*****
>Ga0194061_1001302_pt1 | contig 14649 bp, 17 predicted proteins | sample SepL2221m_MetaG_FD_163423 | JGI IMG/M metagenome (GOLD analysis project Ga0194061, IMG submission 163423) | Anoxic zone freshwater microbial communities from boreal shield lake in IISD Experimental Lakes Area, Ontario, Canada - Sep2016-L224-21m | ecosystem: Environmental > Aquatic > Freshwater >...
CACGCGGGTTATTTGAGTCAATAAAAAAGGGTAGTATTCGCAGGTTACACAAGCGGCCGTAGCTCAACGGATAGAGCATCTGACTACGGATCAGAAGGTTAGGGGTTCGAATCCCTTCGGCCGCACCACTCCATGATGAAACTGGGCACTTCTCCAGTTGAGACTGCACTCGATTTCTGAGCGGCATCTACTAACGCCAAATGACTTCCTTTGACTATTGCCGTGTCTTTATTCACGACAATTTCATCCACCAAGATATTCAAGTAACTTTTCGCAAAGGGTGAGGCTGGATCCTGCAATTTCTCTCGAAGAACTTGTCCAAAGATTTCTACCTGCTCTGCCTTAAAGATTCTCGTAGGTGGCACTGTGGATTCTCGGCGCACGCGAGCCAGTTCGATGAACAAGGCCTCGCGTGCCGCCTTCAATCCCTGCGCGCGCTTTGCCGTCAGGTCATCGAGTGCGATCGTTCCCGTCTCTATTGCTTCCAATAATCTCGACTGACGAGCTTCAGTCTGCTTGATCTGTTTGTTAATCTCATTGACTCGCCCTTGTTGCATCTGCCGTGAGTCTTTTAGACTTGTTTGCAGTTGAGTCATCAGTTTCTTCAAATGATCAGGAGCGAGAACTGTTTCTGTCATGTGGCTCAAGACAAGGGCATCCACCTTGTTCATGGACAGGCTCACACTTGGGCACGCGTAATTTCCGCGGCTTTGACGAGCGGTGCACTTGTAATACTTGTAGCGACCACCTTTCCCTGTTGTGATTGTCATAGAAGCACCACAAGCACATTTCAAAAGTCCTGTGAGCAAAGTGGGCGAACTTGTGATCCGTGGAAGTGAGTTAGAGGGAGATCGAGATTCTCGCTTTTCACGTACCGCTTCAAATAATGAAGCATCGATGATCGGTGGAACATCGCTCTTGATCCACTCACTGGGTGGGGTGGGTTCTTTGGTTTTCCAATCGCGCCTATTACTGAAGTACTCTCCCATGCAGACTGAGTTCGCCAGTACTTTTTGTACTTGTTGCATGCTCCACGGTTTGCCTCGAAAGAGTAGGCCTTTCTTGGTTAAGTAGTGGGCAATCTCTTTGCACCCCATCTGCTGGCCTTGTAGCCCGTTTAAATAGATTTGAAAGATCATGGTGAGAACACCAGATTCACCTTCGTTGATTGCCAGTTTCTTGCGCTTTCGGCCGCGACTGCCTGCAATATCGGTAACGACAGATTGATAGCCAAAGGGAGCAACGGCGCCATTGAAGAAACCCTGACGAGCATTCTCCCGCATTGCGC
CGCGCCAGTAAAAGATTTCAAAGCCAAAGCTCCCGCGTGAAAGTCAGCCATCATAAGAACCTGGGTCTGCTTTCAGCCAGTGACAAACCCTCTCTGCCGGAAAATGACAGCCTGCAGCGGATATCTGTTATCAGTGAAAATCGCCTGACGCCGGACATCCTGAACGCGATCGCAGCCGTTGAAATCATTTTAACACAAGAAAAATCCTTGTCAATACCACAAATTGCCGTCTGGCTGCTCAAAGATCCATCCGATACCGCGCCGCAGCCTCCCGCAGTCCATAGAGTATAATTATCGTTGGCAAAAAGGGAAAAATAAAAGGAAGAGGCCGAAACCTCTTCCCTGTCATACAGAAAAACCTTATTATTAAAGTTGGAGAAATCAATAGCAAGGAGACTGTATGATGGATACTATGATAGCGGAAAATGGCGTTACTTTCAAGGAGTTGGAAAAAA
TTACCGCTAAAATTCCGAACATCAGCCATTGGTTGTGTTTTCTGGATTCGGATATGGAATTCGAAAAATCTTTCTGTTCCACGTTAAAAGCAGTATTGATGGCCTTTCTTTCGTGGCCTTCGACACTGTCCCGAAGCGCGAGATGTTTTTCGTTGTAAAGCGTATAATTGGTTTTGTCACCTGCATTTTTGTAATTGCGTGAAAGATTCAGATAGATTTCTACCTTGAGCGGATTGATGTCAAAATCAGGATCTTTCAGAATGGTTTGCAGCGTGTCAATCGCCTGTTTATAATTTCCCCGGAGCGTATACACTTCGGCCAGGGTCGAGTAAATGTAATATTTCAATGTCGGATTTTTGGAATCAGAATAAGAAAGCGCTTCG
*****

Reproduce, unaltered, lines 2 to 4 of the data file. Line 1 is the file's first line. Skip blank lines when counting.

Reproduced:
CACGCGGGTTATTTGAGTCAATAAAAAAGGGTAGTATTCGCAGGTTACACAAGCGGCCGTAGCTCAACGGATAGAGCATCTGACTACGGATCAGAAGGTTAGGGGTTCGAATCCCTTCGGCCGCACCACTCCATGATGAAACTGGGCACTTCTCCAGTTGAGACTGCACTCGATTTCTGAGCGGCATCTACTAACGCCAAATGACTTCCTTTGACTATTGCCGTGTCTTTATTCACGACAATTTCATCCACCAAGATATTCAAGTAACTTTTCGCAAAGGGTGAGGCTGGATCCTGCAATTTCTCTCGAAGAACTTGTCCAAAGATTTCTACCTGCTCTGCCTTAAAGATTCTCGTAGGTGGCACTGTGGATTCTCGGCGCACGCGAGCCAGTTCGATGAACAAGGCCTCGCGTGCCGCCTTCAATCCCTGCGCGCGCTTTGCCGTCAGGTCATCGAGTGCGATCGTTCCCGTCTCTATTGCTTCCAATAATCTCGACTGACGAGCTTCAGTCTGCTTGATCTGTTTGTTAATCTCATTGACTCGCCCTTGTTGCATCTGCCGTGAGTCTTTTAGACTTGTTTGCAGTTGAGTCATCAGTTTCTTCAAATGATCAGGAGCGAGAACTGTTTCTGTCATGTGGCTCAAGACAAGGGCATCCACCTTGTTCATGGACAGGCTCACACTTGGGCACGCGTAATTTCCGCGGCTTTGACGAGCGGTGCACTTGTAATACTTGTAGCGACCACCTTTCCCTGTTGTGATTGTCATAGAAGCACCACAAGCACATTTCAAAAGTCCTGTGAGCAAAGTGGGCGAACTTGTGATCCGTGGAAGTGAGTTAGAGGGAGATCGAGATTCTCGCTTTTCACGTACCGCTTCAAATAATGAAGCATCGATGATCGGTGGAACATCGCTCTTGATCCACTCACTGGGTGGGGTGGGTTCTTTGGTTTTCCAATCGCGCCTATTACTGAAGTACTCTCCCATGCAGACTGAGTTCGCCAGTACTTTTTGTACTTGTTGCATGCTCCACGGTTTGCCTCGAAAGAGTAGGCCTTTCTTGGTTAAGTAGTGGGCAATCTCTTTGCACCCCATCTGCTGGCCTTGTAGCCCGTTTAAATAGATTTGAAAGATCATGGTGAGAACACCAGATTCACCTTCGTTGATTGCCAGTTTCTTGCGCTTTCGGCCGCGACTGCCTGCAATATCGGTAACGACAGATTGATAGCCAAAGGGAGCAACGGCGCCATTGAAGAAACCCTGACGAGCATTCTCCCGCATTGCGC
CGCGCCAGTAAAAGATTTCAAAGCCAAAGCTCCCGCGTGAAAGTCAGCCATCATAAGAACCTGGGTCTGCTTTCAGCCAGTGACAAACCCTCTCTGCCGGAAAATGACAGCCTGCAGCGGATATCTGTTATCAGTGAAAATCGCCTGACGCCGGACATCCTGAACGCGATCGCAGCCGTTGAAATCATTTTAACACAAGAAAAATCCTTGTCAATACCACAAATTGCCGTCTGGCTGCTCAAAGATCCATCCGATACCGCGCCGCAGCCTCCCGCAGTCCATAGAGTATAATTATCGTTGGCAAAAAGGGAAAAATAAAAGGAAGAGGCCGAAACCTCTTCCCTGTCATACAGAAAAACCTTATTATTAAAGTTGGAGAAATCAATAGCAAGGAGACTGTATGATGGATACTATGATAGCGGAAAATGGCGTTACTTTCAAGGAGTTGGAAAAAA
TTACCGCTAAAATTCCGAACATCAGCCATTGGTTGTGTTTTCTGGATTCGGATATGGAATTCGAAAAATCTTTCTGTTCCACGTTAAAAGCAGTATTGATGGCCTTTCTTTCGTGGCCTTCGACACTGTCCCGAAGCGCGAGATGTTTTTCGTTGTAAAGCGTATAATTGGTTTTGTCACCTGCATTTTTGTAATTGCGTGAAAGATTCAGATAGATTTCTACCTTGAGCGGATTGATGTCAAAATCAGGATCTTTCAGAATGGTTTGCAGCGTGTCAATCGCCTGTTTATAATTTCCCCGGAGCGTATACACTTCGGCCAGGGTCGAGTAAATGTAATATTTCAATGTCGGATTTTTGGAATCAGAATAAGAAAGCGCTTCG